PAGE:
By Allen Hamrick
My country claims me all, claims every passion, her liberty henceforth be all my thought; for her, my life, I’d willingly resign, and say with transport that the gain was mine. Martyn
Here we are once again at Memorial Day, a day that we mourn and remember the American fallen. We visit cemeteries that entomb our soldiers who died during the wars as well as those who passed after returning home from a battle that couldn’t be won, a battle that raged inside that began on fronts that the common person could never know the horror of. No one can understand what our men and women have gone through unless you were there, unless you experienced it. There was no Hollywood, no glory, no marching band and no easy heroism, just men and women called upon by their country to fight a foe at the cost of their lives. What we consider heroes are soldiers who had the backs of their fellow soldier, who did what it took to get home safe. They do not consider themselves heroes, nor do they want fanfare; they just want peace, and sometimes the grave is that peace.
The day was cloudy, a light summer wind blew up from the south, and it felt like rain was in the air. The cemeteries that used to be full of people paying their respects to friends and family who were cut down in their youth by war were not overcrowded anymore. The birds were singing like it was just another day, but their song was comforting and a sense of peace was over the grounds thicker than the clouds overhead.
I could see in the distance an older man standing slumped over with his hat in one hand and a letter in the other. He was in the shadow of a great oak tree, almost hidden from view, standing beside the graves of his family. I approached slowly as it seemed the burden on his shoulders became heavier. So heavy that he soon fell to his knees. His hat fell to the ground and rolled to one side as he wiped tears from his eyes. He was a frail man, not more than 150 pounds. I noticed he was reading the letter quietly as I got closer. I cautiously inquired if he was okay and if there was anything I could do to help. No reply, he just wept. I stood closely by looking at the headstones as most do and thought no one should have to bear such a burden alone. He stood to his feet, placed his hat back on his head as if he was getting ready to leave.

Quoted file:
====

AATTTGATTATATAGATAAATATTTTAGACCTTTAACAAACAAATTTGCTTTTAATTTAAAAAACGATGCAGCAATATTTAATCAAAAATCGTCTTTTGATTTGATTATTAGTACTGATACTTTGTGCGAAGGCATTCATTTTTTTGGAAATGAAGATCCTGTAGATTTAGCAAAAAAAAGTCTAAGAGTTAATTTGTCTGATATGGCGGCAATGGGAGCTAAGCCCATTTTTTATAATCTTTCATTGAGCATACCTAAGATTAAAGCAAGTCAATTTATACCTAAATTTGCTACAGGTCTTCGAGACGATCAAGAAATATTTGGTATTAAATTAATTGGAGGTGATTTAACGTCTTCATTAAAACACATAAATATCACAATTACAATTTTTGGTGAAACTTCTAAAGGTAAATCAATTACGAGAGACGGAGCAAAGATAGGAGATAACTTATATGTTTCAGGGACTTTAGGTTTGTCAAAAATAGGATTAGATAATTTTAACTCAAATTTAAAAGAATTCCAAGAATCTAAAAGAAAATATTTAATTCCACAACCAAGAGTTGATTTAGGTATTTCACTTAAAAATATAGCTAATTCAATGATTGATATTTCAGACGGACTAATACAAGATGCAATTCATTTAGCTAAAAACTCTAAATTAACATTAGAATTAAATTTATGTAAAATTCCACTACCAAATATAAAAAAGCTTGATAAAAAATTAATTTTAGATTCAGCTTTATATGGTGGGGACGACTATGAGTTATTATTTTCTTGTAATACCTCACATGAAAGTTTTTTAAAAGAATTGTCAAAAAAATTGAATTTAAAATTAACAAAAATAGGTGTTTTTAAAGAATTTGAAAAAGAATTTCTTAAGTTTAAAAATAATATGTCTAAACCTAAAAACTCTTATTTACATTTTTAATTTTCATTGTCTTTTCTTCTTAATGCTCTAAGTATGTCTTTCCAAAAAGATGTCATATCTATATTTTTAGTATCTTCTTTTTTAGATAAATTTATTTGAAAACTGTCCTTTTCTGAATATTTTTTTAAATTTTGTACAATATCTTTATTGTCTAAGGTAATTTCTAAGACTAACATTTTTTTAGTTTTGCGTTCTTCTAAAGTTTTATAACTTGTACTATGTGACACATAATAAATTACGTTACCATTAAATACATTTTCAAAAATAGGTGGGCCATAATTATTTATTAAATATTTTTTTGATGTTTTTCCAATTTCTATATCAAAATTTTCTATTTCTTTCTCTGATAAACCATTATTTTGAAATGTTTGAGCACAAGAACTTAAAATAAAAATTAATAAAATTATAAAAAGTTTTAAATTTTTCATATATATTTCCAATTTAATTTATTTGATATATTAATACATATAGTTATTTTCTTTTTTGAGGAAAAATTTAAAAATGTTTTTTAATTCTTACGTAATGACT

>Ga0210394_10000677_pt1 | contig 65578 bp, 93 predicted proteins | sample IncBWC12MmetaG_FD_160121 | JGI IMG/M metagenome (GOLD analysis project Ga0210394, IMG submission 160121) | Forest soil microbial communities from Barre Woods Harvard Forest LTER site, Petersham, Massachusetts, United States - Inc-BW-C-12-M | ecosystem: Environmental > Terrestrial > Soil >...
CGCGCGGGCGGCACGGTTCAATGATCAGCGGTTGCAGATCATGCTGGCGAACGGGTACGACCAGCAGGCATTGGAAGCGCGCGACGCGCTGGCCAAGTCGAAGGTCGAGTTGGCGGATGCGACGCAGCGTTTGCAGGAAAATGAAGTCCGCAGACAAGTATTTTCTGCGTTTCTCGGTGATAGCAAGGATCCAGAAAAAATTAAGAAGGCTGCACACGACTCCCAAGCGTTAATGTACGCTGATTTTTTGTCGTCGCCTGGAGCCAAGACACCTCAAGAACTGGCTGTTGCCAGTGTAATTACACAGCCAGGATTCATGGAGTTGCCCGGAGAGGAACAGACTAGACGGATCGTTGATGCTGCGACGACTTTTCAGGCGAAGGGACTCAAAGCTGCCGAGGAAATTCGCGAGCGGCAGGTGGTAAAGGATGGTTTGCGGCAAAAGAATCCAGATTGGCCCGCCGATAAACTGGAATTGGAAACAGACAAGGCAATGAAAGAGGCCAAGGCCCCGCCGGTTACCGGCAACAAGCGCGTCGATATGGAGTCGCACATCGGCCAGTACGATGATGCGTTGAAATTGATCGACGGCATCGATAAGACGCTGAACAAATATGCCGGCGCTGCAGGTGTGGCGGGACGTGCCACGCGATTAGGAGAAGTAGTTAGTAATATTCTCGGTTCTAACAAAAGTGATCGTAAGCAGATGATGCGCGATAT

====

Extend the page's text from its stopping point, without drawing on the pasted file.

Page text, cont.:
I said, “Sir, it is no business of mine, but is there anything I could do?” He turned, took the hat back off his head and replied, “Sure would like to talk.”
We sat on a nearby bench where he told me that he had lost his wife a year ago and his son to the war ten years ago. The letter he was holding was the last letter he had received from his son, and he liked to read it on Memorial Day to remember what his son went through. He asked if I would like to read it. I was a little hesitant but didn’t want to disrespect him. I read…